According to Gizmag, NASA's Evolutionary Xenon Thruster (NEXT), the latest ion engine, has clocked a record 43,000 hours of continuous operation at NASA's Glenn Research Center's Electric Propulsion Laboratory.
Ion engines propelling space exploration
NASA, which has been developing ion engines for decades, has used a version called NSTAR for deep space missions. Deep Space 1, which was launched in 1998, used an ion engine to visit both an asteroid and then a comet in a mission that lasted until 2001. Dawn, which uses three of the NSTAR ion engines, recently finished a visit to the asteroid Vesta and is currently voyaging to Ceres, the largest asteroid in the main belt between the orbits of Mars and Jupiter.
Ion engines compared to chemical rockets
Chemical rockets have a great deal more thrust than do ion engines, but burn only for a few minutes. Ion engines, which accelerate charged ions from an inert gas such as xenon, have an advantage for long space voyages, according to NASA, because they can operate much longer than a chemical rocket, for months or, as NEXT proved, even years. A spacecraft powered by an ion engine builds up a great deal of acceleration over time, achieving speeds that are impossible for a spacecraft with a chemical rocket. Typically, ion engines are powered by solar panels or radioisotope thermal generators (RTGs), which use the decay of plutonium to provide energy.
NEXT the latest version of the ion engine
According to the Gizmag piece, the NEXT is twice as powerful as the current NSTAR, but is lighter and of simpler design. The 43,000 hours of continuous thrust is the equivalent of five years of operation. However, only 770 kilograms of the xenon propellant has been consumed.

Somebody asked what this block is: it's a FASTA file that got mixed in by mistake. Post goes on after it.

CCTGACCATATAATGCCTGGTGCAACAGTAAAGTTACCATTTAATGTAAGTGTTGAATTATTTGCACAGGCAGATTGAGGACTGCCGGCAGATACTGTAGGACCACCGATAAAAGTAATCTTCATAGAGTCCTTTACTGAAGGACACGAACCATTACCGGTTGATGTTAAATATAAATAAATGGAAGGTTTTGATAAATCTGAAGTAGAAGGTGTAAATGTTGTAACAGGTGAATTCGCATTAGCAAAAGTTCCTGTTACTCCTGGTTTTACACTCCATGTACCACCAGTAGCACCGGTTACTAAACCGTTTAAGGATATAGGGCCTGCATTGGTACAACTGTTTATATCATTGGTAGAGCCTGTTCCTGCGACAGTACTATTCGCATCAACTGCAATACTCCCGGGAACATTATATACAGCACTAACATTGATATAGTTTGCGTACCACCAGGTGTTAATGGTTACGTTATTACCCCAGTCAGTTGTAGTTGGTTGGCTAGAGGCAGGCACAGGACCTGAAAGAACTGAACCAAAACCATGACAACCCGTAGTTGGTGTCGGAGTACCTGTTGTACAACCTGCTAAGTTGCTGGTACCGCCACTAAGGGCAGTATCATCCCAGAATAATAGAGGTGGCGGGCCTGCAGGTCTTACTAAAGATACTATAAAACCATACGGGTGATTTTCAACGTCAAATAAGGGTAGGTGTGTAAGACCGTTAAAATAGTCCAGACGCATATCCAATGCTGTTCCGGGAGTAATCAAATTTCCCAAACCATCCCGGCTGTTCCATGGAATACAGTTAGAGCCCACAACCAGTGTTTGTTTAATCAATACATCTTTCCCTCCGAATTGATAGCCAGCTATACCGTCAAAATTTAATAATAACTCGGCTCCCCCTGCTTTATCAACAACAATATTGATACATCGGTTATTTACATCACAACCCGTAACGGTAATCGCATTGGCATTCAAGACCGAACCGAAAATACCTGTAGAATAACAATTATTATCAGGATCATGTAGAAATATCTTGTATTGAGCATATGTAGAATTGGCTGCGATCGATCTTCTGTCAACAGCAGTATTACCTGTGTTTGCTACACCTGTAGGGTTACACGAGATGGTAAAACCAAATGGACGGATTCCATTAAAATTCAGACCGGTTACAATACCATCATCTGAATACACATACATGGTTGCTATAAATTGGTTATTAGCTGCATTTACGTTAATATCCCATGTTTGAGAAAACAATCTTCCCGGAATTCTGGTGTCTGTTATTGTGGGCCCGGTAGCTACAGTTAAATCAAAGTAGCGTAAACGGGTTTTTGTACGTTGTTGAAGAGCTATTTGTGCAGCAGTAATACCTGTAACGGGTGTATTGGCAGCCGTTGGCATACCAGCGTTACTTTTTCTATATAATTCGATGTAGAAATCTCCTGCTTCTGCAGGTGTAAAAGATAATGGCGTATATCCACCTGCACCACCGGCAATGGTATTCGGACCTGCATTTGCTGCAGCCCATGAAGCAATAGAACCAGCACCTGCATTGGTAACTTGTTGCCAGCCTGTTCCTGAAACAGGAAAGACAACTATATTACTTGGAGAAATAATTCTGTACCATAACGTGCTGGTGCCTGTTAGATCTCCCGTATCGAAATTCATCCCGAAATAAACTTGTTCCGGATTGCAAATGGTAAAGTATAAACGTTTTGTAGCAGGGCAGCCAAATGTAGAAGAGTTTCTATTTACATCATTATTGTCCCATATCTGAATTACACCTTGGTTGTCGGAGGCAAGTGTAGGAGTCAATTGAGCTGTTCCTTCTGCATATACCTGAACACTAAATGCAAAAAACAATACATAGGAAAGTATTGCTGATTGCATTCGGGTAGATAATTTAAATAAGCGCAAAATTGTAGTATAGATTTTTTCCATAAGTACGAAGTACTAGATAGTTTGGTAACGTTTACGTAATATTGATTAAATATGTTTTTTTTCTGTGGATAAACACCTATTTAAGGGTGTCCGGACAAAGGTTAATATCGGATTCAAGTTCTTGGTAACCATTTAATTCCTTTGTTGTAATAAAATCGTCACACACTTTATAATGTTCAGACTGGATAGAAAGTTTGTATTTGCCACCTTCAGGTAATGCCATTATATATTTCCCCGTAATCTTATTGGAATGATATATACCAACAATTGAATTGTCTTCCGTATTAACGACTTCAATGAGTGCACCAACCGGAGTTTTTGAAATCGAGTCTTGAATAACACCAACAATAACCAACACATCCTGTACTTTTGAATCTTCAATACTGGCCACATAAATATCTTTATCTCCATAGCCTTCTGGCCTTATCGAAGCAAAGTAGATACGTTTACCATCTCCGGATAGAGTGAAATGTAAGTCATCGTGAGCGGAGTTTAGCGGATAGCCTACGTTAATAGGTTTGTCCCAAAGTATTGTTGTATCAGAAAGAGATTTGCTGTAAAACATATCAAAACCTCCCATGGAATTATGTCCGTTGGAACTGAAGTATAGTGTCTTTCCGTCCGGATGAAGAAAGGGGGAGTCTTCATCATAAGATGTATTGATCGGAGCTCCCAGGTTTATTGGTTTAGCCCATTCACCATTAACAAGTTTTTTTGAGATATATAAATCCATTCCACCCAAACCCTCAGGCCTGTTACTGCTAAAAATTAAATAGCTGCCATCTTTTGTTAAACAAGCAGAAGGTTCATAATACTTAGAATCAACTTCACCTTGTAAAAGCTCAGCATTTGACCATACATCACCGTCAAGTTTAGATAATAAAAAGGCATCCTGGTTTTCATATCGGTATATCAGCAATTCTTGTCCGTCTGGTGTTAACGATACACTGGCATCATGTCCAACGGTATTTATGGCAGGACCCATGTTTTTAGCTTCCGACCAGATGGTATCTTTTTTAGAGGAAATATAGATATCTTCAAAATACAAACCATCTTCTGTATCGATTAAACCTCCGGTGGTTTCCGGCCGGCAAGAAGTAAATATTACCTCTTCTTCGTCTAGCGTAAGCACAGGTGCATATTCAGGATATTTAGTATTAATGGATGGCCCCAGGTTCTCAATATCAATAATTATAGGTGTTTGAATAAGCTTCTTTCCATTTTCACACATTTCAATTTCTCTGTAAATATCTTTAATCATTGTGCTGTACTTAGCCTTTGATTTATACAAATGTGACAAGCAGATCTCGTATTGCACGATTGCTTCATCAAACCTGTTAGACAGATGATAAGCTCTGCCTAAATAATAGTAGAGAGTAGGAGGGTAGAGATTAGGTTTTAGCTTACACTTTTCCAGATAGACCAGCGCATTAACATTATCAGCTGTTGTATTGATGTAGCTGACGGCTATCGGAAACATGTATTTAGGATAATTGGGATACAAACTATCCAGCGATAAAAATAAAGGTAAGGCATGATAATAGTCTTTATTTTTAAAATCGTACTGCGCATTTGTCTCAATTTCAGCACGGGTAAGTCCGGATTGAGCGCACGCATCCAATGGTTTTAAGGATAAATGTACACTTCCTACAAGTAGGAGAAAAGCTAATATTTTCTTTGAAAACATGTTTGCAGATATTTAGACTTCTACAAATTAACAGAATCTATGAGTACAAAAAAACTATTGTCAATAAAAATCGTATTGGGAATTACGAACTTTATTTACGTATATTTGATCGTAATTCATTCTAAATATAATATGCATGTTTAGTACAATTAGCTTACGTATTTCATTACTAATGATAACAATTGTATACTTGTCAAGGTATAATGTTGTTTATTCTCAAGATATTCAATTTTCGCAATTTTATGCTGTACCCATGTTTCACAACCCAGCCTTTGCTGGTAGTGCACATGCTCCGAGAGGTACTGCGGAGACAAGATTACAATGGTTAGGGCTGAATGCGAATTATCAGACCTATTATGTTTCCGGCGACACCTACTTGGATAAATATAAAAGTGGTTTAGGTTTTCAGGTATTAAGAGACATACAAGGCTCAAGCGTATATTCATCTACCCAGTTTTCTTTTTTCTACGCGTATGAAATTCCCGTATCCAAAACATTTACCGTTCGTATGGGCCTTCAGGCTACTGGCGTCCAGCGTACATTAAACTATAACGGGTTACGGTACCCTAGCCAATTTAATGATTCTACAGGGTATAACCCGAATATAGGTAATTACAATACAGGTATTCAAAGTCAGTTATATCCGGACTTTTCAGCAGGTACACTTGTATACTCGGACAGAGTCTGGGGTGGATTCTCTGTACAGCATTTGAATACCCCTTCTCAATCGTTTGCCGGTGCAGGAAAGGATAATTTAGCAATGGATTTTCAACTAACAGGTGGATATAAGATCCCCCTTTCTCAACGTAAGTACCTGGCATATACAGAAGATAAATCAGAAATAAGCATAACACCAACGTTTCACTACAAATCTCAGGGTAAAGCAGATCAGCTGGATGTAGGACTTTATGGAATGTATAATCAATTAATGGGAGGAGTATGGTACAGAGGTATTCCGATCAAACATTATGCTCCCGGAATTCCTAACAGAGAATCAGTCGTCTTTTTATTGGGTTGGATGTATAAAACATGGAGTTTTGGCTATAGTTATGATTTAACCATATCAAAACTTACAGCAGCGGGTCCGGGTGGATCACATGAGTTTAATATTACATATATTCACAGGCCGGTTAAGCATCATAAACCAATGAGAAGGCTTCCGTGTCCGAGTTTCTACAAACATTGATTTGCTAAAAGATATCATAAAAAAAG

The sort of missions NEXT could be used for
Thus far, no missions have been manifested by NASA using the NEXT ion engine. However, a 2006 article in the New Scientist suggested that whereas the NSTAR ion thruster was suitable for missions as far as the asteroid belt, NEXT could power future spacecraft to some of the outer planets, Jupiter and Saturn. That suggests that the NEXT may be the engine of choice for future space probes to Europa, a moon of Jupiter covered by an ice pack that is thought to encase a world-girdling ocean. Titan, a moon of Saturn that has lakes and rivers of liquid hydrocarbon, is another possible target for a future space probe propelled by a NEXT ion engine.
Mark R. Whittington is the author of Children of Apollo and The Last Moonwalker. He has written on space subjects for a variety of periodicals, including The Houston Chronicle, The Washington Post, USA Today, the L.A. Times, and The Weekly Standard.
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